General Thesis Details

The Honors Thesis
In the spring, the Department will invite those rising seniors with strong academic records to pursue honors. They may opt to complete either a (full year) honors or a regular (second semester) thesis. Students interested in honors but not invited may still petition the department for permission.  In such circumstances, the advisor’s support and a well-crafted proposal about a well-planned project are requisite for departmental approval.   Honors rules and deadlines are set each year by a college wide committee; hence they cannot be listed here by specific date. The Honors Committee expects no more than 10% of any department’s seniors to pursue honors.

Former Students’ Senior Projects
Download a PDF containing honors thesis abstracts from 1996-2008 (123kb PDF)

Ethical Research and the Institutional Review Board (IRB)

Any student conducting independent archaeological or ethnographic research is expected to practice ethical research methods, including informed consent, as outlined by the American Anthropological Association Code of Ethics. That code, along with other statements on ethical issues, can be found at the following website: Your thesis advisor will assist you in navigating these issues. Anthropology thesis writers are also expected to meet the college’s Institutional Review Board requirements, which often include a formal review of the project and the completion of an online course on human research from the National Institute of Health. These “deadlines” are rolling. See the IRB website at

Thesis Advisors

If you would like to write your thesis with the guidance of a particular faculty member, you should speak to that individual directly – the sooner the better.  Though the department will decide who will become your thesis advisor, we take into account your preference. Please note that the Anthropology department generally will not allow you to choose a thesis advisor outside of the Anthropology faculty.  Consult with the department chair before you approach a faculty member outside of Anthropology to advise your thesis.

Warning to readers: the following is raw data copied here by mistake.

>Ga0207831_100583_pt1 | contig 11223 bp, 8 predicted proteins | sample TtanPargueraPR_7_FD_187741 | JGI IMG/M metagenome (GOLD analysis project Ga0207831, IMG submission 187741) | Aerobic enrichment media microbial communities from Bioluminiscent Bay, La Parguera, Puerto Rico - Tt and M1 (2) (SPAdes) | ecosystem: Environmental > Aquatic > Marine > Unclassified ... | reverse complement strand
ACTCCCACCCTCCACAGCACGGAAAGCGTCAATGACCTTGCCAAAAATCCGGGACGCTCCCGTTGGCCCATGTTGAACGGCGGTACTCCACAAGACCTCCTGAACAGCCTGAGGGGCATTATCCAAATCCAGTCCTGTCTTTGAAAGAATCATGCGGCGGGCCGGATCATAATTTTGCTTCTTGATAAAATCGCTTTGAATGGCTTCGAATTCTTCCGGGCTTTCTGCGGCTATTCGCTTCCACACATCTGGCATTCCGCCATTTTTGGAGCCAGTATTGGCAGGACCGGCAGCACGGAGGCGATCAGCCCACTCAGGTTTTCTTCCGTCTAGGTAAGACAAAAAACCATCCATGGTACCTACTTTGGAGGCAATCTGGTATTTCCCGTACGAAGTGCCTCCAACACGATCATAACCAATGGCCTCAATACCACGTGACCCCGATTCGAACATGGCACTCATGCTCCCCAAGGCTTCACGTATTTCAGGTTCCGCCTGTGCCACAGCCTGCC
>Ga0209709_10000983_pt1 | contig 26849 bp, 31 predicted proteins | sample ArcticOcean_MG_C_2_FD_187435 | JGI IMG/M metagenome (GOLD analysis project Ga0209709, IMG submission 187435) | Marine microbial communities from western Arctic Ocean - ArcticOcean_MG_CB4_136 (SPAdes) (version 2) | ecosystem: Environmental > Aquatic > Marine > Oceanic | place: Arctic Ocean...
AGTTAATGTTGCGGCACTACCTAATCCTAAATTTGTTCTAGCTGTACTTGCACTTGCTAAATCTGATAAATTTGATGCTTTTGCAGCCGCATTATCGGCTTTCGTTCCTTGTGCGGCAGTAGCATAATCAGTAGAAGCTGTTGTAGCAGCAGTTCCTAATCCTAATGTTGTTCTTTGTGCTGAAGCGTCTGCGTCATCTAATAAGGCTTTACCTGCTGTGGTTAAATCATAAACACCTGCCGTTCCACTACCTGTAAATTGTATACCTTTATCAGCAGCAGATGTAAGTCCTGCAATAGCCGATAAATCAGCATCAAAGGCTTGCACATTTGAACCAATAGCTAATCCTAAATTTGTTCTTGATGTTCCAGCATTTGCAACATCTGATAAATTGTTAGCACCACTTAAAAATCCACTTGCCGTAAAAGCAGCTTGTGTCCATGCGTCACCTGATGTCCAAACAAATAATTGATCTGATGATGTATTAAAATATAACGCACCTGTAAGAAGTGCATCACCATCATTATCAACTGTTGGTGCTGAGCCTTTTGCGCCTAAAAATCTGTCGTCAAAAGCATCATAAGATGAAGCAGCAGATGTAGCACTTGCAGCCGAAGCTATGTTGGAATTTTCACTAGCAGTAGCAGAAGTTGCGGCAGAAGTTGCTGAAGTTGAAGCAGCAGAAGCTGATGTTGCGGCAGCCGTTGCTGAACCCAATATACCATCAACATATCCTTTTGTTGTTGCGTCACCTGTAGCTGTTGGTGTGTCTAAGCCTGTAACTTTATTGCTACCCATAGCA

March 15 Hamill Family Fund for Fieldwork Application Due (Optional).
April Department faculty will hold an informational meeting for all junior majors.
May 15 Written description of likely topic and method. Each student should be in ongoing discussions with faculty advisor(s) concerning possible thesis topics and methods. These conversations should continue over the summer.



September  15 Honors petition (Optional). Honors candidacy is contingent upon Department approval. By this time, we also need to know which spring invitees wish to pursue honors.
October 1 Year long (including honors) thesis prospectus (plus IRB). Circulated to all anthropology faculty for comments and approval. May require resubmission by Dec. 1st. IRB issues to be addressed.
November 1 Regular (winter semester) thesis prospectus (plus IRB). Circulated to all anthropology faculty for comments and approval. May require resubmission by Dec. 1st. IRB issues to be addressed.
Revised prospectus for year long/honors theses (if required).
December 1 Revised prospectus for regular (Winter term) theses (if required). Every effort is made to assign students the department advisor of their choice, but we must distribute advising responsibilities evenly. Advisors set parameters for process and progress, including deadlines, with the following exceptions:
January Department revisits all honors candidacies. Official honors nominations go to College Honors Committee.
February Department revisits all honors candidacies.
Honors thesis abstract due to College Honors Committee. December graduates with full year theses submit thesis prospectus by early February with revisions due in early March.
March/April Honors due dates and panels set by College Honors Committee. December graduates with fall one semester theses need to get their thesis prospectus to the department in early March with final revisions due early April.
Regular theses due by the last day of Winter classes.